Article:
Illustration by Angelika Manhart
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The Ship and The Shovel

By Bryan Sim

I am writing, but not writing: writing like the bee for its hive, like the rain for its ground, writing like the estuary for its sea. Among them there is always one hand reaching out, and always another grasping in return – a start and an end. Anyone can write, for all that is required is for one to delve into the dictionary and transcribe words to form a line — or not — in a manner that is aesthetic and pleasing to the eye, or ear, if one can read aloud. And I suppose that in itself is a manner of communication: that should we seek, in the arrangement of our words, to elicit a feeling or emotion — but it is not writing, for there, one stretches out one’s hand to grasp the hand of another, and grasps nothing.

That we should not only write in science, but write, is a statement that bears explaining. Many will have you believe that, in writing, the reader and writer are to dance in perfect harmony. That when I read, I should read to deduce, to decipher, to decode, to disentangle, or discombobulate my writer’s ideas, intentions, impressions, inclinations, or interpretations, so that together we might both partake in the passing of knowledge from one to another, and that this, in and of itself, has value — for among the many dances of the many animals in the Kingdom, the dance of language belongs only to us. To which I say that the other apes beg to differ, and that to simply draw lines on paper or articulate sounds with the expectation that others will imbue them with meaning is to embark on a drunkard’s fumbling search.

I know not why we fail to write, though I myself am guilty of prevaricating, equivocating, eschewing economy to surreptitiously confuse both my reader and myself. So that I might hide from the inadequacies of my own ideas, perhaps, or so that I might draw from my reader‘s imagination and preconceptions and not reveal my own. Perhaps I imagine in the minds of others an unfounded charity, a willingness to indulge, to perform the mental labor needed to inscribe my words with meaning.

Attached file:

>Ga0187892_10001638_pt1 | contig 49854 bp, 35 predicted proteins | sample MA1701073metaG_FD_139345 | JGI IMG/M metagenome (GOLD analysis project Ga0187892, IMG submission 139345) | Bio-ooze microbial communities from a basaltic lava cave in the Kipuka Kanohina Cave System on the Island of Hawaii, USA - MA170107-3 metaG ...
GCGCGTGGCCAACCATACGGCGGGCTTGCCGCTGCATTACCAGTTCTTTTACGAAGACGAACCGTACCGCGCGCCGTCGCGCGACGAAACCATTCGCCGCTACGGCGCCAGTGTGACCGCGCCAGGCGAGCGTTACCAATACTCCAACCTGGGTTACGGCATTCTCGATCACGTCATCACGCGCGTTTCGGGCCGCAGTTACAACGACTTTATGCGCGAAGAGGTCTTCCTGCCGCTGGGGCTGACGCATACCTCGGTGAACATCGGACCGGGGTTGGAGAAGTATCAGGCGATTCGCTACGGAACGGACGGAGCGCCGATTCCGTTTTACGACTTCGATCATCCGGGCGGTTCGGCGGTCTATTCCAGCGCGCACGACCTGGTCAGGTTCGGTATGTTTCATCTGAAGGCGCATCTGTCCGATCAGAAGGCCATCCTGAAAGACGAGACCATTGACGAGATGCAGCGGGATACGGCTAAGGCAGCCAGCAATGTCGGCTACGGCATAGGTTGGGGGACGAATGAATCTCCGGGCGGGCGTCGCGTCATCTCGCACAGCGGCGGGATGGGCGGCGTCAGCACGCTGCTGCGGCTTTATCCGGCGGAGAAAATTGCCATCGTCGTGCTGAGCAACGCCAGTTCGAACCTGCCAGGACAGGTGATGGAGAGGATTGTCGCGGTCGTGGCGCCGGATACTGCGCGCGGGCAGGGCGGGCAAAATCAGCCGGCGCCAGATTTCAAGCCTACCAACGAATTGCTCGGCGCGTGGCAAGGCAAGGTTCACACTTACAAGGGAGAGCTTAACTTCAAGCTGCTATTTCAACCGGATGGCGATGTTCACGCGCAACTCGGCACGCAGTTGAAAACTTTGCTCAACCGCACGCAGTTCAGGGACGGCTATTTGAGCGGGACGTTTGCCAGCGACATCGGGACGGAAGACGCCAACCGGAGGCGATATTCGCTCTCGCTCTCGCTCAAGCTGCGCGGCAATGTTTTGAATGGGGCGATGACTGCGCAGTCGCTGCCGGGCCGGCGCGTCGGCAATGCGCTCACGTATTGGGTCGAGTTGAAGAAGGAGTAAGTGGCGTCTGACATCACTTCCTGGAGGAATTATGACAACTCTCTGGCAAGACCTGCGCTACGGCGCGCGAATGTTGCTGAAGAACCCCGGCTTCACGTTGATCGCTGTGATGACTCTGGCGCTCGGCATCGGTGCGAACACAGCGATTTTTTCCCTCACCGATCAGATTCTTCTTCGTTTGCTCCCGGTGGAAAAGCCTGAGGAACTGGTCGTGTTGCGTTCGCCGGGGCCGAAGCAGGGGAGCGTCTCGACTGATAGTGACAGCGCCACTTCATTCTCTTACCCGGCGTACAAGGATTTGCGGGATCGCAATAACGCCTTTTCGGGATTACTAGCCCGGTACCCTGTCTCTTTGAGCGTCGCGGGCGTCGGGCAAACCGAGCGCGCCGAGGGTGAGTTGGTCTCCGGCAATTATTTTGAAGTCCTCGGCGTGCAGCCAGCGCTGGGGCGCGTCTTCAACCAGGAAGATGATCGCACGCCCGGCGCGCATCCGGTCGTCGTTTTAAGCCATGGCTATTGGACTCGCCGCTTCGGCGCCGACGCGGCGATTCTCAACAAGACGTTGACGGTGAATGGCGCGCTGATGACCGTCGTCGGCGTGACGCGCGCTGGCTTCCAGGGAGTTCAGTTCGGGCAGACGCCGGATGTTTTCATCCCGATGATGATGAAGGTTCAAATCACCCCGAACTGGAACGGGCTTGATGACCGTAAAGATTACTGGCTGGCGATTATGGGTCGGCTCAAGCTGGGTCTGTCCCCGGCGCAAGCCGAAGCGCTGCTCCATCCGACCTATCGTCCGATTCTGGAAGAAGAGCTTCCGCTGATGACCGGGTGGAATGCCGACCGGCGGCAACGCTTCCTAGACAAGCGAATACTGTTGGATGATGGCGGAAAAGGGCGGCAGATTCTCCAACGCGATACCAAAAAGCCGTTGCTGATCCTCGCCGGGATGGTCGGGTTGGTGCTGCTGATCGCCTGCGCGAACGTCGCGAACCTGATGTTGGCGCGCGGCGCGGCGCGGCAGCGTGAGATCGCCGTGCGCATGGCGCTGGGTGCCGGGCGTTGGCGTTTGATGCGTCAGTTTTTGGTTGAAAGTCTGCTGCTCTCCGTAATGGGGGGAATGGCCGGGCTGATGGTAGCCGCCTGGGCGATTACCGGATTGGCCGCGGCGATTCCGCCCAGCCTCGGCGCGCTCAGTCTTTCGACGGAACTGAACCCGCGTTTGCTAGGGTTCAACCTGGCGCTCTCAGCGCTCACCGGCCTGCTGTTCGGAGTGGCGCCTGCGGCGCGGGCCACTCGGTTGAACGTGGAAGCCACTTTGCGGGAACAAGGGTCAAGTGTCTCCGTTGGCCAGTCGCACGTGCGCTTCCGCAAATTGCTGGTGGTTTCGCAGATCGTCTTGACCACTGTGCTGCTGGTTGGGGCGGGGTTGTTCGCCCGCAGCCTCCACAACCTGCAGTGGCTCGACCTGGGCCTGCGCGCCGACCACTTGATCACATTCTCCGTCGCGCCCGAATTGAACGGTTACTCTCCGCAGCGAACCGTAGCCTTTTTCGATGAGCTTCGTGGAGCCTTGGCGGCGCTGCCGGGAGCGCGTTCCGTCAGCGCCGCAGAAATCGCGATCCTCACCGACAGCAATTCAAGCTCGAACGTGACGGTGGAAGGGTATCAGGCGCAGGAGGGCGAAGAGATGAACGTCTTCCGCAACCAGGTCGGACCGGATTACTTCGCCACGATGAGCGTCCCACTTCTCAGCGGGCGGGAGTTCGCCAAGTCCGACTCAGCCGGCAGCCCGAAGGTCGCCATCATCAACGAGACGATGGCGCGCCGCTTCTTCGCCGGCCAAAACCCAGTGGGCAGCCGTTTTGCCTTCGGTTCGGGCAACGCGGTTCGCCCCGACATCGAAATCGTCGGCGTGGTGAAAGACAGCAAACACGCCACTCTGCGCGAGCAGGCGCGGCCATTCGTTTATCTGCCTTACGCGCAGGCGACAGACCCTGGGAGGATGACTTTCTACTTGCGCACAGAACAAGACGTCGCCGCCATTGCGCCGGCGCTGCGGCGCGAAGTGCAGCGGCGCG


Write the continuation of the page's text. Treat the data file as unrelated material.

I clarify: writers may do as they please, but scientists must write, for they have a vision, a mission, a goal. The words that reach the reader’s eye are but a means to the end – an end which may be reached in an aesthetically pleasing way, or not at all. And that end is: that one might read, but not think, and have the ideas manifest themselves in one’s head, as if they were one’s own. That one might think of nothing at all, but might simply understand the reason for the words on the page — and to this, aestheticism is subservient. In science, the aestheticism I speak of is of the color of a ship’s hull, the shape of a shovel, the fragrance of a sweet perfume. For the ship must sail, the shovel must dig, and the perfume must cut through all else that is visceral, and center the attention on ourselves. On our ideas.

[Inspired by Italo Calvino]


Bryan Sim completed his Ph.D. in social psychology at New York University before skipping town to work at a startup in Silicon Valley. He is currently a product manager at, a business intelligence company. In his free time, he plays the guitar just badly enough to avoid becoming an accidental rock star.